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Record Number


PROSEA Handbook Number

5(2): Timber trees; Minor commercial timbers


Acacia crassicarpa A. Cunn. ex Benth.

This article should be read together with the article on the genus: Acacia in the Handbook volume indicated above in this database.


Lond. Journ. Bot. 1: 379 (1842).


Racosperma crassicarpum (A. Cunn. ex Benth.) Pedley (1987).

Vernacular Names

Northern wattle, red wattle (En).


South-western Papua New Guinea and Australia (coastal Queensland); also planted in plantations in Kalimantan.


The wood is used as wattle, e.g. for heavy construction, furniture, flooring, cabinet-making, boat building, panelling, hardboard and veneer. It has long been used for native building posts and has a reputation of being durable.


A medium-sized tree up to 25(—33) m tall, bole branchless for up to 13(—18) m, up to 50 cm in diameter, fluted or spurred at base, bark surface rough, deeply fissured, grey to grey-brown, inner bark reddish, branchlets angular; phyllodes falcate, 11—20 cm 1—4.5 cm, 2.5—12 times as long as wide, with 3—5 yellowish main longitudinal veins and a yellowish margin, secondary veins not anastomosing; flowers in spikes, 5-merous, corolla 1.3—1.6 mm long; pod flat, up to 5 cm 2—3.5 cm, woody, with transverse but hardly reticulate venation. Acacia crassicarpa has often been confused with Acacia aulacocarpa. It is found in savanna sometimes with Banksia spp., in woodland or burnt-over open forest, on flats dominated by Melaleuca and Tristania spp., at 10—30 m altitude in Papua New Guinea, up to 700 m in Australia. The density of the wood is 670—710 kg/m3 at 12% moisture content. See also the table on wood properties.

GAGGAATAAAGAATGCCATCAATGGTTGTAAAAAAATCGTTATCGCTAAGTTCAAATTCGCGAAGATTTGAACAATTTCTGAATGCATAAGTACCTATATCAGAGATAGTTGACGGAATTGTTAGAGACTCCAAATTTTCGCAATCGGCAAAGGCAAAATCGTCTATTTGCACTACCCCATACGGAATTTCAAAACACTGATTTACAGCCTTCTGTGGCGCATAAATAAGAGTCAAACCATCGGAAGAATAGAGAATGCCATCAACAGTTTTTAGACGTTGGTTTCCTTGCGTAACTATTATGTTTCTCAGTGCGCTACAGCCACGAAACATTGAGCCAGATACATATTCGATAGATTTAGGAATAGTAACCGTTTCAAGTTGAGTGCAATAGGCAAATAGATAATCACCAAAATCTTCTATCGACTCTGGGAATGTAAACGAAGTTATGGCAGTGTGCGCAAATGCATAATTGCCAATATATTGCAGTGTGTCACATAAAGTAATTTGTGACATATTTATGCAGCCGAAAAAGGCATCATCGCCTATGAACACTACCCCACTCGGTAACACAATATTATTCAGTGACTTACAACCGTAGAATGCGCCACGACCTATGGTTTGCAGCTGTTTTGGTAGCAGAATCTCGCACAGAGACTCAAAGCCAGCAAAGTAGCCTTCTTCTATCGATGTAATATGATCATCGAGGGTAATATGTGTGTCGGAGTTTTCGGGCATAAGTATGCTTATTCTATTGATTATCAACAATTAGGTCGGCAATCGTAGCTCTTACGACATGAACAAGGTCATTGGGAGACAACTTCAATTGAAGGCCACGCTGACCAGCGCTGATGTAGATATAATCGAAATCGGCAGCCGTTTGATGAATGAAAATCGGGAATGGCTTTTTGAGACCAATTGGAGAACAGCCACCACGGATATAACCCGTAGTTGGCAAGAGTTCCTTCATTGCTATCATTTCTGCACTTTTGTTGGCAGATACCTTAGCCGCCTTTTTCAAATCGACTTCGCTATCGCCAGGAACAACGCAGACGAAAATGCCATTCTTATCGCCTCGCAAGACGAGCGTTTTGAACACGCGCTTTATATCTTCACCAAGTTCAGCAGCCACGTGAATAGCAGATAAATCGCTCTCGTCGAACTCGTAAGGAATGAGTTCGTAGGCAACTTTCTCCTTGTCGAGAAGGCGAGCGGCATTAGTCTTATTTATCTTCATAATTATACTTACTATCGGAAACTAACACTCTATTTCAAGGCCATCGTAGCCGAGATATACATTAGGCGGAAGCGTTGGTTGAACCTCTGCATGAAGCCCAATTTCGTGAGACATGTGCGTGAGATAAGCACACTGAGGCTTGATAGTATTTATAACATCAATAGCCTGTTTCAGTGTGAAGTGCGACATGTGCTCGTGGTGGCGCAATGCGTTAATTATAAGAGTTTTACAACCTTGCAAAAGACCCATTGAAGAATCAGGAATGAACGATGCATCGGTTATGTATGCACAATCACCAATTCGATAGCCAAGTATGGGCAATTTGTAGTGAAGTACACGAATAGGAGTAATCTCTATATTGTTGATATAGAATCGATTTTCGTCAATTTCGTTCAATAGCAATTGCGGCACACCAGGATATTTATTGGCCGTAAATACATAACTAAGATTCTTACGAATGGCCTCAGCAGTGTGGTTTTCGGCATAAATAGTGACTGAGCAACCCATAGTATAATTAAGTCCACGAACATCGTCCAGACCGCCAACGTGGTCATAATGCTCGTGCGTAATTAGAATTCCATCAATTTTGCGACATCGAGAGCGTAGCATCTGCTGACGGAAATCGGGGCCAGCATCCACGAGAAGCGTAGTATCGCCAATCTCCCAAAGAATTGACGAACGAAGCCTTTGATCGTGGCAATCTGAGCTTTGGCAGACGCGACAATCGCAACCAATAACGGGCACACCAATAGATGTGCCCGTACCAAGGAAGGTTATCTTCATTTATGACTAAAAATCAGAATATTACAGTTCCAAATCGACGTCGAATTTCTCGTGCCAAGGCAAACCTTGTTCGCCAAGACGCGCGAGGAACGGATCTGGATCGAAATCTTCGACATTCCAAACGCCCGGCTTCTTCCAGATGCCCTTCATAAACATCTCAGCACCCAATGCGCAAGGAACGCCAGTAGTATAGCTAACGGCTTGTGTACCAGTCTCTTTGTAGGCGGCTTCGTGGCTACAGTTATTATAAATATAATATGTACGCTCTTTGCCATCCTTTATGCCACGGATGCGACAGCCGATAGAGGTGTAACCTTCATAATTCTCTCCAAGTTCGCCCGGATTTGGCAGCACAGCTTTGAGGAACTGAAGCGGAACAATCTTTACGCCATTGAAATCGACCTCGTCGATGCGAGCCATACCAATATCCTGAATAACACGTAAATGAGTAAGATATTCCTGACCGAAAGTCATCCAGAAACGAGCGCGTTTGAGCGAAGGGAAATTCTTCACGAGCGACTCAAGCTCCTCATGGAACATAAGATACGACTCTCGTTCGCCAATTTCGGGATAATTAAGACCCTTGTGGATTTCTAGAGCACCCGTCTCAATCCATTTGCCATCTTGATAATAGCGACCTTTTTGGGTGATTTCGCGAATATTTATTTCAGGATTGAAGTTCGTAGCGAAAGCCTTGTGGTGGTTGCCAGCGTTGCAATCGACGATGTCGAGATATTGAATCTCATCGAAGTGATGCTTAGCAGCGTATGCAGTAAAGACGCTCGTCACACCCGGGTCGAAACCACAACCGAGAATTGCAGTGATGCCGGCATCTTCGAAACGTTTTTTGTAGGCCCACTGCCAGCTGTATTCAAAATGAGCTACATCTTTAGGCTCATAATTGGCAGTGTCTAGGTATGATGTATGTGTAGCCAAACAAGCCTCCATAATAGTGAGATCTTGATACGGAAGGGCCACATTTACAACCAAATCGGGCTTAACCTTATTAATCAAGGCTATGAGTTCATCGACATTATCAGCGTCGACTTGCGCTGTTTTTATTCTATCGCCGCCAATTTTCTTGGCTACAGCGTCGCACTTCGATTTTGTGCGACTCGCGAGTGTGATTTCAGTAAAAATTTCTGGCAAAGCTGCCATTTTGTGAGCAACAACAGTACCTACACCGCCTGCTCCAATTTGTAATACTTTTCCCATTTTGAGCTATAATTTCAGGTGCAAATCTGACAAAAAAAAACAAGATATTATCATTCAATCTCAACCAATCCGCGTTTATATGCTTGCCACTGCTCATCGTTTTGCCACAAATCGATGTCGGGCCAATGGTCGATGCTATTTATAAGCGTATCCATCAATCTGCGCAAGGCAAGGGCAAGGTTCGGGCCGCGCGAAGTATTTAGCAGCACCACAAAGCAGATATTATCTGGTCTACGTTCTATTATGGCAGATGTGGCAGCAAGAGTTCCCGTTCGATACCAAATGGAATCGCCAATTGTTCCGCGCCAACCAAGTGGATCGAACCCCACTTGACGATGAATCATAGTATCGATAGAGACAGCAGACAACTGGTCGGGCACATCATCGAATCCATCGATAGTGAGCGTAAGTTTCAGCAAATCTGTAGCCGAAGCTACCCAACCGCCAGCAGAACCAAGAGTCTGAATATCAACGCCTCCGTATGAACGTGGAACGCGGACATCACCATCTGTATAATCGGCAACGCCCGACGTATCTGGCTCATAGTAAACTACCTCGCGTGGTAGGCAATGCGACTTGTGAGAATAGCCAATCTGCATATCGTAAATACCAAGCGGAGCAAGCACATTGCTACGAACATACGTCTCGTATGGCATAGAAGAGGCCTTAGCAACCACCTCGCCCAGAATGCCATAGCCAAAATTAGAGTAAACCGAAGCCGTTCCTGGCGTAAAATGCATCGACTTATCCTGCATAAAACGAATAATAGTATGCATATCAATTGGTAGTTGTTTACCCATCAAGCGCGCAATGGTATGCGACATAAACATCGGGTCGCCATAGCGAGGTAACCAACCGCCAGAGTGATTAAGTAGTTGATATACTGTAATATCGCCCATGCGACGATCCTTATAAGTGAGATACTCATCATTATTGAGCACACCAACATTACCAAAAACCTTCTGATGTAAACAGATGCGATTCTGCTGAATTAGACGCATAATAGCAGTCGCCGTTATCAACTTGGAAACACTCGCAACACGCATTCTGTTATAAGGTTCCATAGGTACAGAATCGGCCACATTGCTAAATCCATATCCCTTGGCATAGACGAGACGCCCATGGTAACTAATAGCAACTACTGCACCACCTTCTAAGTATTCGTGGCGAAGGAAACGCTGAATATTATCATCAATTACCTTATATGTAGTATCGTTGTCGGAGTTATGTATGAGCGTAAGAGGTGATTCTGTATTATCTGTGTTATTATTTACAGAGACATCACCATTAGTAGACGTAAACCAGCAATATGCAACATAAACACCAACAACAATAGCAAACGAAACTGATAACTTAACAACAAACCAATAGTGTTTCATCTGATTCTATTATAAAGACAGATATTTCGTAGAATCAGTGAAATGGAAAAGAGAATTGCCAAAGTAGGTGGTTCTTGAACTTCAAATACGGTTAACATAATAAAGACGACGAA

Selected Sources

[145]Eddowes, P.J., 1977. Commercial timbers of Papua New Guinea, their properties and uses. Forest Products Research Centre, Department of Primary Industry, Port Moresby. xiv + 195 pp.
[162]Flora Malesiana (various editors), 1950–. Kluwer Academic Publishers, Dordrecht, Boston, London.
[297]Kingston, R.S.T. & Risdon, C.J.E., 1961. Shrinkage and density of Australian and other South-West Pacific woods. Technological Paper No 13. Division of Forest Products, CSIRO, Melbourne. 65 pp.
[509]Pryor, L.D., 1989. Vegetative propagation of Casuarina and Acacia: potential for success. In: Boland, D.J. (Editor): Trees for the tropics. Growing Australian multipurpose trees and shrubs in developing countries. Australian Centre for International Agricultural Research, Canberra. pp. 155—157.
[649]Turnbull, J.W., 1986. Multipurpose Australian trees and shrubs. Lesser known species for fuelwood and agroforestry. Australian Centre for International Agricultural Research, Canberra. pp. 155—157.rnational Agricultural Research, Canberra. 316 pp.
[650]Turnbull, J.W. (Editor), 1987. Australian acacias in developing countries. Proceedings of an international workshop held at the Forestry Training Centre, Gympie, Queensland, Australia, 4–7 August 1986. ACIAR Proceedings No 16. 196 pp.
[672]Verdcourt, B., 1979. A manual of New Guinea legumes. Botany Bulletin No 11. Office of Forests, Division of Botany, Lae. 645 pp.


F. Arentz

Correct Citation of this Article

Arentz, F., 1995. Acacia crassicarpa A. Cunn. ex Benth.. In: Lemmens, R.H.M.J., Soerianegara, I. and Wong, W.C. (Editors): Plant Resources of South-East Asia No 5(2): Timber trees; Minor commercial timbers. PROSEA Foundation, Bogor, Indonesia. Database record:

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